Kristjan has funded healthcare for 39 patients in 7 countries.
Hasani is a young boy from Tanzania. He is six years old and the firstborn child in a family of three children. Hasani has always been a hard-working boy according to his father. He would help graze the cattle and look after his siblings when his parents were out working on their small farm where they grow maize and vegetables for their living. Hasani was burnt severely after being involved in a home fire accident that left him with very severe burns on his face. He was rushed to the hospital and stayed there for one month having his burns taken care of. Once he was stable that cetner referred him to our partner hospital for further management and treatment. Through Watsi funding earlier this year, Hassani had a skin graft surgery that helped cover up the wound that was not healing on his face. He is now completely healed, but doctors are recommended that he have another surgery to help release a burn contracture around his left eye and place a skin graft. His parents are requesting support for the cost of treatment. Fortunately, our medical partner, African Mission Healthcare Foundation, is helping Hasani receive treatment. On October 12th, surgeons at their care center will perform a burn contracture release surgery. The released skin will allow his eyes to close properly and reduce the chances of severe complications. Now, his family needs help to fund this $874 procedure. Hasani’s father says: “My son was able to have surgery which helped with the healing of his wound but he now needs another surgery which I can’t afford. Kindly help him.”
Sorn is a 75-year-old rice farmer from Cambodia. She has three sons, two daughters, and six grandchildren. She enjoys taking care of her grandchildren and visiting the pagoda. Sorn has a growing mass in her lower eyelid which has been diagnosed as basal cell carcinoma. Her neighbor encouraged her to come to Watsi's Medical Partner Children's Surgical Centre (CSC) to see if she could be treated. Fortunately, on September 23rd, surgeons at CSC will perform excision and skin flap procedure to remove the growth. Now, she needs help to fund this $657 procedure. Sorn said, "I really hope after this surgery I feel better and am comfortable again."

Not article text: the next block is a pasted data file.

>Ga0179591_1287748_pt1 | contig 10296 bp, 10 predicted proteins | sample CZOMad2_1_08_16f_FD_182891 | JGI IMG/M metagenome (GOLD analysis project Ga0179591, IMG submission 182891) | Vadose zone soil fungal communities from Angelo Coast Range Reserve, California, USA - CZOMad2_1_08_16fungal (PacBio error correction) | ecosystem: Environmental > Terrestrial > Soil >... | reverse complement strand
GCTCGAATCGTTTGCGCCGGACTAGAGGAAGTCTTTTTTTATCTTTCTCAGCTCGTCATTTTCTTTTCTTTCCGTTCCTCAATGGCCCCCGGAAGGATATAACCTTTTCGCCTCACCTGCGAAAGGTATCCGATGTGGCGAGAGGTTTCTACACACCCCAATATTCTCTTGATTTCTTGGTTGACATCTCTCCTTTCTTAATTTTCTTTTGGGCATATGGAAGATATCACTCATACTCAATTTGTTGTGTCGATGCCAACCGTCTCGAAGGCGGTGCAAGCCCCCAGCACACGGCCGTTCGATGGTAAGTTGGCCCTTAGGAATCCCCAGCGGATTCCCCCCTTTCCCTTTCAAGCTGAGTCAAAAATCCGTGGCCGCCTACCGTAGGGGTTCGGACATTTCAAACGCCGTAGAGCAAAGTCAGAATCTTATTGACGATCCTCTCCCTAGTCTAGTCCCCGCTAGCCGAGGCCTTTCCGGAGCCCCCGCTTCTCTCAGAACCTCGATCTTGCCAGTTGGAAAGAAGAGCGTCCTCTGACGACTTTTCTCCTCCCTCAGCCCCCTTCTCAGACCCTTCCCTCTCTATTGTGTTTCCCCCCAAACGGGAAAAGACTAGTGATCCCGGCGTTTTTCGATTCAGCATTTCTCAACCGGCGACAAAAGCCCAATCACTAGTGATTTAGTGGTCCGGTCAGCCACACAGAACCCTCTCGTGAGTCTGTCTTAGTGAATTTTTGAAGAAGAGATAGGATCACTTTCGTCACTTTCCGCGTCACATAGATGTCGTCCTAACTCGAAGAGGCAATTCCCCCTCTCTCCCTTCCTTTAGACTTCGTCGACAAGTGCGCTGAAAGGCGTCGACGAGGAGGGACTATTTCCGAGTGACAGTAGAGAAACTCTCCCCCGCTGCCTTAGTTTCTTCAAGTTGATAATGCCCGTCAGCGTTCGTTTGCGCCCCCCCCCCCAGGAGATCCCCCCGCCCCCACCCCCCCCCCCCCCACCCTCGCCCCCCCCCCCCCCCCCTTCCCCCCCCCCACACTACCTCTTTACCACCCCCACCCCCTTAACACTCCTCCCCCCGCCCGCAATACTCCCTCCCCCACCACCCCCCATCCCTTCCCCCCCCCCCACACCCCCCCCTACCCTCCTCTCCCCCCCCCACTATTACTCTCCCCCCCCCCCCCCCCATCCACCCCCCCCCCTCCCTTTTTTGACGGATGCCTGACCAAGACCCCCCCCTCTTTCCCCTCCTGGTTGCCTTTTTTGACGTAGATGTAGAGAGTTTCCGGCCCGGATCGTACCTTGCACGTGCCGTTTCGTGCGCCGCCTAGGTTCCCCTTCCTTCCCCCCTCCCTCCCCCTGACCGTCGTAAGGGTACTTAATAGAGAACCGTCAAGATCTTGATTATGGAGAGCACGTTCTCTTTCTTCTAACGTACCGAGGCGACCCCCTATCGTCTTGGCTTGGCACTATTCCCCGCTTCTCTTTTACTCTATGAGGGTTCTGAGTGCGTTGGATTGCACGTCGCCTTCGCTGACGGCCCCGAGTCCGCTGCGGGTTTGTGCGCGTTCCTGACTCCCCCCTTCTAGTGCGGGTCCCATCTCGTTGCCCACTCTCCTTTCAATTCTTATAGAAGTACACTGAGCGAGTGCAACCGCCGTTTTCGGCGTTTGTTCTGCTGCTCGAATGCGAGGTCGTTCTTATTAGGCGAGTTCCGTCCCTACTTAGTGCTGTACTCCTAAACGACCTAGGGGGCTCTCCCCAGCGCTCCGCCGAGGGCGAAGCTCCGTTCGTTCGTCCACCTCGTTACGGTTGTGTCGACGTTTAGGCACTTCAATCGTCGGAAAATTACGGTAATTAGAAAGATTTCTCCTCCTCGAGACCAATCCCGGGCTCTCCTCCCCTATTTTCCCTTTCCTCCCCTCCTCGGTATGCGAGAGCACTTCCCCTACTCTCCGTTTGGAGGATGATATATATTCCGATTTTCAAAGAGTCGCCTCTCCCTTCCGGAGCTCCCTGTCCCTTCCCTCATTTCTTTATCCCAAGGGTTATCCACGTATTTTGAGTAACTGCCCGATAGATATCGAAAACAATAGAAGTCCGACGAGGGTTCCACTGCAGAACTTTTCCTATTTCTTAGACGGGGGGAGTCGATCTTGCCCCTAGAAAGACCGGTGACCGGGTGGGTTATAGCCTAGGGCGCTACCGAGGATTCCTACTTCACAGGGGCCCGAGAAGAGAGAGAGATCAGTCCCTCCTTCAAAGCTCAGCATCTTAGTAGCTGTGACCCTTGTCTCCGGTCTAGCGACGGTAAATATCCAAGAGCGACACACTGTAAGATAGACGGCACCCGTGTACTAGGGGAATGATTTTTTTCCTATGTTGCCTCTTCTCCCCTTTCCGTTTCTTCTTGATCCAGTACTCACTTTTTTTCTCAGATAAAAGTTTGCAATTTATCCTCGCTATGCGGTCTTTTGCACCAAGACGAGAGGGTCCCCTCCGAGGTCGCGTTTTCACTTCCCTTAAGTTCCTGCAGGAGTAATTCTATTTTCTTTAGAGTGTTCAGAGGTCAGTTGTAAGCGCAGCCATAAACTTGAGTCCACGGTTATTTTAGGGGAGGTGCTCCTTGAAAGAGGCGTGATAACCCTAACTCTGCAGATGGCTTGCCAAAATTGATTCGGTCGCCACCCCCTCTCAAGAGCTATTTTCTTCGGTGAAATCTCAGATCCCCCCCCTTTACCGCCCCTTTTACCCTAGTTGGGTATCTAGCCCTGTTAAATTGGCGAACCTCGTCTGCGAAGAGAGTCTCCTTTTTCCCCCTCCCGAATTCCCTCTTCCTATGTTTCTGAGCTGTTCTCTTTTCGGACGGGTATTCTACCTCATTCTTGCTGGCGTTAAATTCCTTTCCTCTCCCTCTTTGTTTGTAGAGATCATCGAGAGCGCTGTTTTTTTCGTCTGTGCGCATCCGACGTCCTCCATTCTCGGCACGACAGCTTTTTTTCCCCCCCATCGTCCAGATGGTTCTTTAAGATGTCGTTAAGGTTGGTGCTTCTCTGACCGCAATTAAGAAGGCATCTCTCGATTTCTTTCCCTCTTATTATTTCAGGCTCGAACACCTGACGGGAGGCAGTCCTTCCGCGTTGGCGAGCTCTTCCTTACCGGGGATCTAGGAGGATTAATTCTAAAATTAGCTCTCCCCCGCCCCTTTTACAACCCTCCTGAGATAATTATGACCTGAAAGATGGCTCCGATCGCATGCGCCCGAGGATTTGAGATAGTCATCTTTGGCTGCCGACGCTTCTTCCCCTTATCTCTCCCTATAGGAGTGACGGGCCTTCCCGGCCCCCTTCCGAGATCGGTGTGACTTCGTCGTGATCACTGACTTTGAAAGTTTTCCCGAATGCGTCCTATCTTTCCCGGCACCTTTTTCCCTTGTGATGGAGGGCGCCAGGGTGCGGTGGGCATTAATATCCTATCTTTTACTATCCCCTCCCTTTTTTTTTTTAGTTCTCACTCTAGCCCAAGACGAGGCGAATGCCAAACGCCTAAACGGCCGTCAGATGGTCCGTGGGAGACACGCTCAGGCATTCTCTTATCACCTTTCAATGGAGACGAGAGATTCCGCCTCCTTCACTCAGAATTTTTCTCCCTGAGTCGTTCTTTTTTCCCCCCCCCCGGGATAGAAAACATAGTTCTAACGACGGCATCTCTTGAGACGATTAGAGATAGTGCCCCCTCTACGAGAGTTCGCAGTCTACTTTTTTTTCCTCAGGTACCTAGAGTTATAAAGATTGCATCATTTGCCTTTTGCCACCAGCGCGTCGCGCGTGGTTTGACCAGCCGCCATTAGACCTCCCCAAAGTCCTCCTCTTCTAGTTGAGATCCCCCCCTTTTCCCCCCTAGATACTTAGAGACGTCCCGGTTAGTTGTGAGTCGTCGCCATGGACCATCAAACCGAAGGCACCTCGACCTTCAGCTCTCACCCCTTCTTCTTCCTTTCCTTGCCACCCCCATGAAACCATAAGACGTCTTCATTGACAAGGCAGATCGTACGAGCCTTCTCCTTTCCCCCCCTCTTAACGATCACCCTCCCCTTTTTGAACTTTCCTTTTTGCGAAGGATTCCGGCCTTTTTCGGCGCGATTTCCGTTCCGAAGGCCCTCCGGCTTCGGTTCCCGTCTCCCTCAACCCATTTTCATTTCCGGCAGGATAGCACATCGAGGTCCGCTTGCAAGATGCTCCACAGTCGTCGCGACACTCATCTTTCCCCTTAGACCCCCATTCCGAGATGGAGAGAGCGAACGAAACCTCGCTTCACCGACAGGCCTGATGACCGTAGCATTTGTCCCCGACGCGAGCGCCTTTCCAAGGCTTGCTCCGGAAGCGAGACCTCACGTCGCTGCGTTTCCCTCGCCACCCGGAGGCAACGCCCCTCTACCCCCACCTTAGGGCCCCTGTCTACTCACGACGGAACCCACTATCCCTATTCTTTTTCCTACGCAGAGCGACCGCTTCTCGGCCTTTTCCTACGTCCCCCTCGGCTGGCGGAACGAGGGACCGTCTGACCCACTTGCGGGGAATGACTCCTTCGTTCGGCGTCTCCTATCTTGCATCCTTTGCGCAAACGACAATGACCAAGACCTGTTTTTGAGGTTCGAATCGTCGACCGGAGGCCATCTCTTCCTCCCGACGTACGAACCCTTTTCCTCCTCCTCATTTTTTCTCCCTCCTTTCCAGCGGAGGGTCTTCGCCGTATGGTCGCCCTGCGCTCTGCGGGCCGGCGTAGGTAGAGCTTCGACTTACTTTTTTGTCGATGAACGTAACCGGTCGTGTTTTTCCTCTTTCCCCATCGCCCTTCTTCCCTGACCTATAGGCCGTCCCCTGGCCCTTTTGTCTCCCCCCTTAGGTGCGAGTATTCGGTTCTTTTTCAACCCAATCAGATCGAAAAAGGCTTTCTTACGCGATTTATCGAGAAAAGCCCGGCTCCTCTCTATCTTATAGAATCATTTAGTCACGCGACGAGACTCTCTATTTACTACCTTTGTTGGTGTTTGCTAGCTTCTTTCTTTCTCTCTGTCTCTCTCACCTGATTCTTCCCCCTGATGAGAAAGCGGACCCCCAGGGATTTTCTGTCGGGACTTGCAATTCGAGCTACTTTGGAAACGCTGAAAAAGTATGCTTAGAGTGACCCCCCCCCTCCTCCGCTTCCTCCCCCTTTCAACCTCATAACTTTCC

Dah Khu is a young woman who lives with her husband, parents, three brothers, sister-in-law and her nephew in Mae La Refugee Camp (MLRC) in Thailand. Except for her husband, Dah Khu’s family is unemployed and depends on monthly rations distributed by international organizations. Dah Khu’s husband is a daily laborer who works when he receives permission to leave the camp. He earns 1,000 baht (approx. 33.3 USD) per month. This, combined with the rations they receive is not sufficient to cover all their household expenses and sometimes, they have to borrow rice from their neighbor. When she was four years old, a doctor from Mae Sot Hospital (MSH) diagnosed Dah Khu with two types of congenital heart diseases called pulmonary atresia, where one of the valves in his heart did not form properly, and ventricular septal defect, where she has a hole in her heart. The doctor told her mother that an artery in Dah Khu’s heart is narrow and that she needed surgery. Until now, Dah Khu has been unable to undergo surgery and frequently feels tired, experiences heart palpitations, has a headache and no appetite, and is unable to sleep. She also cannot walk long distances because if she does, she suffers from chest pains. Fortunately, our medical partner, Burma Children Medical Fund, can help. They need your help to fund this $1,500 surgery. This surgery will enable Dah Khu to have a better quality of life. Dah Khu said, “If I become healthy, I want to help my parents and open a small shop to sell food.”
Edwin is a fifteen year old boy from Kenya. He was brought by his mother to a medical camp organized by our partner hospital, Cure International. He is in the eighth grade and very bright. His mother is a housewife while the father is a mason. Edwin was born with a condition known as hemiplegia, a weakness that results from damage to the part of the brain that controls muscle movements. This damage may occur before, during or shortly after birth. Therefore, the entire left side of his body is weak and he cannot see with his left eye. He is currently not able to walk and he keeps falling. The condition is worsening and lowering his self-esteem which is affecting his schoolwork. He is an aspiring engineer but is worried that the condition will hinder him from achieving his goals. Fortunately, our medical partner, African Mission Healthcare, can help. They are now requesting your help to fund this $1,224 surgery that will repair a congenital foot deformity. “My prayer is for my son to receive help, undergo the surgery, and continue with his life like other children. I would love to see him healthy and able to pursue his dream. I would greatly appreciate any kind of help,” Edwin’s mother shared.